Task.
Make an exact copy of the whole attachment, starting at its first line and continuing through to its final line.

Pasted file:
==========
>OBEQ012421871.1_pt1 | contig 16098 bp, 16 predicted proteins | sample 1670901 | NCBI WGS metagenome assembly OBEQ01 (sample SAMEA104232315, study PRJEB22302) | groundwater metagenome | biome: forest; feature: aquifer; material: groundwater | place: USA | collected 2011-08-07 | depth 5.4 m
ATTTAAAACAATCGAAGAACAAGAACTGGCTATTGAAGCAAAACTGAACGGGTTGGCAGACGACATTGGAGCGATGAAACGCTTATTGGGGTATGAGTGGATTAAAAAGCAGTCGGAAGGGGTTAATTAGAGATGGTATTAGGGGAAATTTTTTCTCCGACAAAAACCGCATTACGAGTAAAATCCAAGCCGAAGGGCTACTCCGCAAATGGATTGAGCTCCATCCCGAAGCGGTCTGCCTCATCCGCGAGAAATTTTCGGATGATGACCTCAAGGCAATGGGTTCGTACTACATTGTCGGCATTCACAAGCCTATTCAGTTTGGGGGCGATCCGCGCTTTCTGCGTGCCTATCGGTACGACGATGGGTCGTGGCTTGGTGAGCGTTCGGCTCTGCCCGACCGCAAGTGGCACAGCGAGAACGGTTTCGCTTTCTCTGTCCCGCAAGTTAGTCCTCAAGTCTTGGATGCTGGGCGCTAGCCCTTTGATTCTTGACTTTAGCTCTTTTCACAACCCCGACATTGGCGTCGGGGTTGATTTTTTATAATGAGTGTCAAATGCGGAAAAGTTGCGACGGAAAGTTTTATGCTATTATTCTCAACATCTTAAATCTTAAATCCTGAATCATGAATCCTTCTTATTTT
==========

>OBEQ012421871.1_pt1 | contig 16098 bp, 16 predicted proteins | sample 1670901 | NCBI WGS metagenome assembly OBEQ01 (sample SAMEA104232315, study PRJEB22302) | groundwater metagenome | biome: forest; feature: aquifer; material: groundwater | place: USA | collected 2011-08-07 | depth 5.4 m
ATTTAAAACAATCGAAGAACAAGAACTGGCTATTGAAGCAAAACTGAACGGGTTGGCAGACGACATTGGAGCGATGAAACGCTTATTGGGGTATGAGTGGATTAAAAAGCAGTCGGAAGGGGTTAATTAGAGATGGTATTAGGGGAAATTTTTTCTCCGACAAAAACCGCATTACGAGTAAAATCCAAGCCGAAGGGCTACTCCGCAAATGGATTGAGCTCCATCCCGAAGCGGTCTGCCTCATCCGCGAGAAATTTTCGGATGATGACCTCAAGGCAATGGGTTCGTACTACATTGTCGGCATTCACAAGCCTATTCAGTTTGGGGGCGATCCGCGCTTTCTGCGTGCCTATCGGTACGACGATGGGTCGTGGCTTGGTGAGCGTTCGGCTCTGCCCGACCGCAAGTGGCACAGCGAGAACGGTTTCGCTTTCTCTGTCCCGCAAGTTAGTCCTCAAGTCTTGGATGCTGGGCGCTAGCCCTTTGATTCTTGACTTTAGCTCTTTTCACAACCCCGACATTGGCGTCGGGGTTGATTTTTTATAATGAGTGTCAAATGCGGAAAAGTTGCGACGGAAAGTTTTATGCTATTATTCTCAACATCTTAAATCTTAAATCCTGAATCATGAATCCTTCTTATTTT